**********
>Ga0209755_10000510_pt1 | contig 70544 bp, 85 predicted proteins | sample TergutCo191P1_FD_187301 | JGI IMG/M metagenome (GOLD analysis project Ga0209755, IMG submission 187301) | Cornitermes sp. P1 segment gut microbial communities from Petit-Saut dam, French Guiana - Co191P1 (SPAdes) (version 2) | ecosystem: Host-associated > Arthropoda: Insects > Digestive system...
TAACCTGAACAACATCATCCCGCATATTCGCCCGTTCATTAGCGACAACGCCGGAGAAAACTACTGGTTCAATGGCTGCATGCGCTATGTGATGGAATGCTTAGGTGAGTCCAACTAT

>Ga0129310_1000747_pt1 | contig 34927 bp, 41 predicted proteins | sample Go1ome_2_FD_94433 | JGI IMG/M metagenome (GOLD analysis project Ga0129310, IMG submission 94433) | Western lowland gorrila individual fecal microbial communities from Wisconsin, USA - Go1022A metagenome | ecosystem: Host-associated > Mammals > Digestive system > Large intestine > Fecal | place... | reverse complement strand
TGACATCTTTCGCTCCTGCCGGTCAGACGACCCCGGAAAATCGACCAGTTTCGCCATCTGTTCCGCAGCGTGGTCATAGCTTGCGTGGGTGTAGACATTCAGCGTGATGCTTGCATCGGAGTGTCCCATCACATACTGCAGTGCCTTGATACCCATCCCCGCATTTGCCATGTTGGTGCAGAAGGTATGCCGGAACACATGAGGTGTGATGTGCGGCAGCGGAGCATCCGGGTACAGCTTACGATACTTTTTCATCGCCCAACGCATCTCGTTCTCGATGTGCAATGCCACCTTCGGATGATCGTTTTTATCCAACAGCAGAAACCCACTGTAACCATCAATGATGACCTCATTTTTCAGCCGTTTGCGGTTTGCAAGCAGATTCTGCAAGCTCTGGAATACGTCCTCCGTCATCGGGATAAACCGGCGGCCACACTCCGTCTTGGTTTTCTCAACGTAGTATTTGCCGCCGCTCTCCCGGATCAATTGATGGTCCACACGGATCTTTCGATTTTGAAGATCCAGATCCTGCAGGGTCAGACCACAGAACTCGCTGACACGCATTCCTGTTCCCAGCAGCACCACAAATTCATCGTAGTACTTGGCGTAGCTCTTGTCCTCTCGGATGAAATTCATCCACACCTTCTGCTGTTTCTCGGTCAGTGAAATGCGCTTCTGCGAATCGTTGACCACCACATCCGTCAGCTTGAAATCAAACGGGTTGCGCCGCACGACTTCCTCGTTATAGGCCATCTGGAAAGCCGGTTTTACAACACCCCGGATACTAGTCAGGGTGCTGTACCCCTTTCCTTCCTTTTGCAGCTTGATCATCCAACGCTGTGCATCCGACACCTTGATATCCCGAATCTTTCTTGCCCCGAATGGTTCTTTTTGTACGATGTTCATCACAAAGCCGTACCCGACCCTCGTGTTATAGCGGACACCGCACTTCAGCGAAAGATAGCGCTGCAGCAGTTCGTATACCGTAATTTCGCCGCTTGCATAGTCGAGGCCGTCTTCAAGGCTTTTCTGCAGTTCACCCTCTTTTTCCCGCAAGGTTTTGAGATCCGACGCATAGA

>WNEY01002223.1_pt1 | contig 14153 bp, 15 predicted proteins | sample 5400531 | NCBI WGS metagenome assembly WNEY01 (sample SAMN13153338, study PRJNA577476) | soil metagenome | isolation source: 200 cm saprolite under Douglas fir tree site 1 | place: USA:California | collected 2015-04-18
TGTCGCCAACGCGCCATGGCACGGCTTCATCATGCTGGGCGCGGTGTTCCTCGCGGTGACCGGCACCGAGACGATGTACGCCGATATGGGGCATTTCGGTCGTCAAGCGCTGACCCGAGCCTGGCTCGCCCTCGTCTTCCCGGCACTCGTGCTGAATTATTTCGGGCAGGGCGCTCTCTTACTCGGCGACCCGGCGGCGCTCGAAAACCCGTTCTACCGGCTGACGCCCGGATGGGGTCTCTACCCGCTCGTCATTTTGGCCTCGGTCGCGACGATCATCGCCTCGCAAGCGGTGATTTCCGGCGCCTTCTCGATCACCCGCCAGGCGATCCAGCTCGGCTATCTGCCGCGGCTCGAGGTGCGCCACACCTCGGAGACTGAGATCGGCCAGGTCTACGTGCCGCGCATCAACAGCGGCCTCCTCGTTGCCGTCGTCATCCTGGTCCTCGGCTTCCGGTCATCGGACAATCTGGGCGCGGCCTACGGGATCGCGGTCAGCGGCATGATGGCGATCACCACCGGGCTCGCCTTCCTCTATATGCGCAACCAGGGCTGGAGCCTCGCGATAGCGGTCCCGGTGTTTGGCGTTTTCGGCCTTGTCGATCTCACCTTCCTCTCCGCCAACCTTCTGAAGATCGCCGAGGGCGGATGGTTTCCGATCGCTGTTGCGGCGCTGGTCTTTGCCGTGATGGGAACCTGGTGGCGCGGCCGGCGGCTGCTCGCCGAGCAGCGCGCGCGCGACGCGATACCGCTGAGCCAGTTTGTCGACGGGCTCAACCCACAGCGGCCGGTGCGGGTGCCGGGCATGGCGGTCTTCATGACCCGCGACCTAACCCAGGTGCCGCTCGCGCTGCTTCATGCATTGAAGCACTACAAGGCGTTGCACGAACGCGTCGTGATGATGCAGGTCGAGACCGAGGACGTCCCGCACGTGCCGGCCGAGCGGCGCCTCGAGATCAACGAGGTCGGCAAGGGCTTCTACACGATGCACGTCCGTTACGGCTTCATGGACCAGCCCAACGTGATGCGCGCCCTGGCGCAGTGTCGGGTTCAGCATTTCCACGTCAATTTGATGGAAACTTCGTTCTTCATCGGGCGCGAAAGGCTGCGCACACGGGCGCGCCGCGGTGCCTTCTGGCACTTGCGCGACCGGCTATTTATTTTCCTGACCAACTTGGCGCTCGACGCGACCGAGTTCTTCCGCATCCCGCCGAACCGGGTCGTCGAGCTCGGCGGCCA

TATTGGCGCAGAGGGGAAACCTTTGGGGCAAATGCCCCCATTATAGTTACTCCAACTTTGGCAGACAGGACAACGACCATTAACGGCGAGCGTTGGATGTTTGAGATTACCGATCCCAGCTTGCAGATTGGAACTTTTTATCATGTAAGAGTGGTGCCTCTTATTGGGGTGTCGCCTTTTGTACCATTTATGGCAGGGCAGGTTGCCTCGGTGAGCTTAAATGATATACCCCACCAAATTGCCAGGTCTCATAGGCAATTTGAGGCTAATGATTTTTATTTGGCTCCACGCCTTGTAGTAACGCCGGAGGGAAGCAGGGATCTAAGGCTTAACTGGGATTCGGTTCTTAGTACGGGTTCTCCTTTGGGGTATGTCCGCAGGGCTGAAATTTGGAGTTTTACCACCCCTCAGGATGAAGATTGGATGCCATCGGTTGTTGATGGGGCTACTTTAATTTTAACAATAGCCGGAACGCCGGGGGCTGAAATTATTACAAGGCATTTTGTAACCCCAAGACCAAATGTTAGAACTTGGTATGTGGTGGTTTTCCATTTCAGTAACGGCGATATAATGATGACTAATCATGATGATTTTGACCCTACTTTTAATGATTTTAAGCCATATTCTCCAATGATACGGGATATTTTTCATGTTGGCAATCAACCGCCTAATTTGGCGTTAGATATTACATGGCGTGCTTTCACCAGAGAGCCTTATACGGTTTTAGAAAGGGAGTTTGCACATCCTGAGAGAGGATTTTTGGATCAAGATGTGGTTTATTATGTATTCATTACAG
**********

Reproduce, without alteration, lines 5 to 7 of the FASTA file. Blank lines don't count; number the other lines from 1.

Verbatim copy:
>WNEY01002223.1_pt1 | contig 14153 bp, 15 predicted proteins | sample 5400531 | NCBI WGS metagenome assembly WNEY01 (sample SAMN13153338, study PRJNA577476) | soil metagenome | isolation source: 200 cm saprolite under Douglas fir tree site 1 | place: USA:California | collected 2015-04-18
TGTCGCCAACGCGCCATGGCACGGCTTCATCATGCTGGGCGCGGTGTTCCTCGCGGTGACCGGCACCGAGACGATGTACGCCGATATGGGGCATTTCGGTCGTCAAGCGCTGACCCGAGCCTGGCTCGCCCTCGTCTTCCCGGCACTCGTGCTGAATTATTTCGGGCAGGGCGCTCTCTTACTCGGCGACCCGGCGGCGCTCGAAAACCCGTTCTACCGGCTGACGCCCGGATGGGGTCTCTACCCGCTCGTCATTTTGGCCTCGGTCGCGACGATCATCGCCTCGCAAGCGGTGATTTCCGGCGCCTTCTCGATCACCCGCCAGGCGATCCAGCTCGGCTATCTGCCGCGGCTCGAGGTGCGCCACACCTCGGAGACTGAGATCGGCCAGGTCTACGTGCCGCGCATCAACAGCGGCCTCCTCGTTGCCGTCGTCATCCTGGTCCTCGGCTTCCGGTCATCGGACAATCTGGGCGCGGCCTACGGGATCGCGGTCAGCGGCATGATGGCGATCACCACCGGGCTCGCCTTCCTCTATATGCGCAACCAGGGCTGGAGCCTCGCGATAGCGGTCCCGGTGTTTGGCGTTTTCGGCCTTGTCGATCTCACCTTCCTCTCCGCCAACCTTCTGAAGATCGCCGAGGGCGGATGGTTTCCGATCGCTGTTGCGGCGCTGGTCTTTGCCGTGATGGGAACCTGGTGGCGCGGCCGGCGGCTGCTCGCCGAGCAGCGCGCGCGCGACGCGATACCGCTGAGCCAGTTTGTCGACGGGCTCAACCCACAGCGGCCGGTGCGGGTGCCGGGCATGGCGGTCTTCATGACCCGCGACCTAACCCAGGTGCCGCTCGCGCTGCTTCATGCATTGAAGCACTACAAGGCGTTGCACGAACGCGTCGTGATGATGCAGGTCGAGACCGAGGACGTCCCGCACGTGCCGGCCGAGCGGCGCCTCGAGATCAACGAGGTCGGCAAGGGCTTCTACACGATGCACGTCCGTTACGGCTTCATGGACCAGCCCAACGTGATGCGCGCCCTGGCGCAGTGTCGGGTTCAGCATTTCCACGTCAATTTGATGGAAACTTCGTTCTTCATCGGGCGCGAAAGGCTGCGCACACGGGCGCGCCGCGGTGCCTTCTGGCACTTGCGCGACCGGCTATTTATTTTCCTGACCAACTTGGCGCTCGACGCGACCGAGTTCTTCCGCATCCCGCCGAACCGGGTCGTCGAGCTCGGCGGCCA

TATTGGCGCAGAGGGGAAACCTTTGGGGCAAATGCCCCCATTATAGTTACTCCAACTTTGGCAGACAGGACAACGACCATTAACGGCGAGCGTTGGATGTTTGAGATTACCGATCCCAGCTTGCAGATTGGAACTTTTTATCATGTAAGAGTGGTGCCTCTTATTGGGGTGTCGCCTTTTGTACCATTTATGGCAGGGCAGGTTGCCTCGGTGAGCTTAAATGATATACCCCACCAAATTGCCAGGTCTCATAGGCAATTTGAGGCTAATGATTTTTATTTGGCTCCACGCCTTGTAGTAACGCCGGAGGGAAGCAGGGATCTAAGGCTTAACTGGGATTCGGTTCTTAGTACGGGTTCTCCTTTGGGGTATGTCCGCAGGGCTGAAATTTGGAGTTTTACCACCCCTCAGGATGAAGATTGGATGCCATCGGTTGTTGATGGGGCTACTTTAATTTTAACAATAGCCGGAACGCCGGGGGCTGAAATTATTACAAGGCATTTTGTAACCCCAAGACCAAATGTTAGAACTTGGTATGTGGTGGTTTTCCATTTCAGTAACGGCGATATAATGATGACTAATCATGATGATTTTGACCCTACTTTTAATGATTTTAAGCCATATTCTCCAATGATACGGGATATTTTTCATGTTGGCAATCAACCGCCTAATTTGGCGTTAGATATTACATGGCGTGCTTTCACCAGAGAGCCTTATACGGTTTTAGAAAGGGAGTTTGCACATCCTGAGAGAGGATTTTTGGATCAAGATGTGGTTTATTATGTATTCATTACAG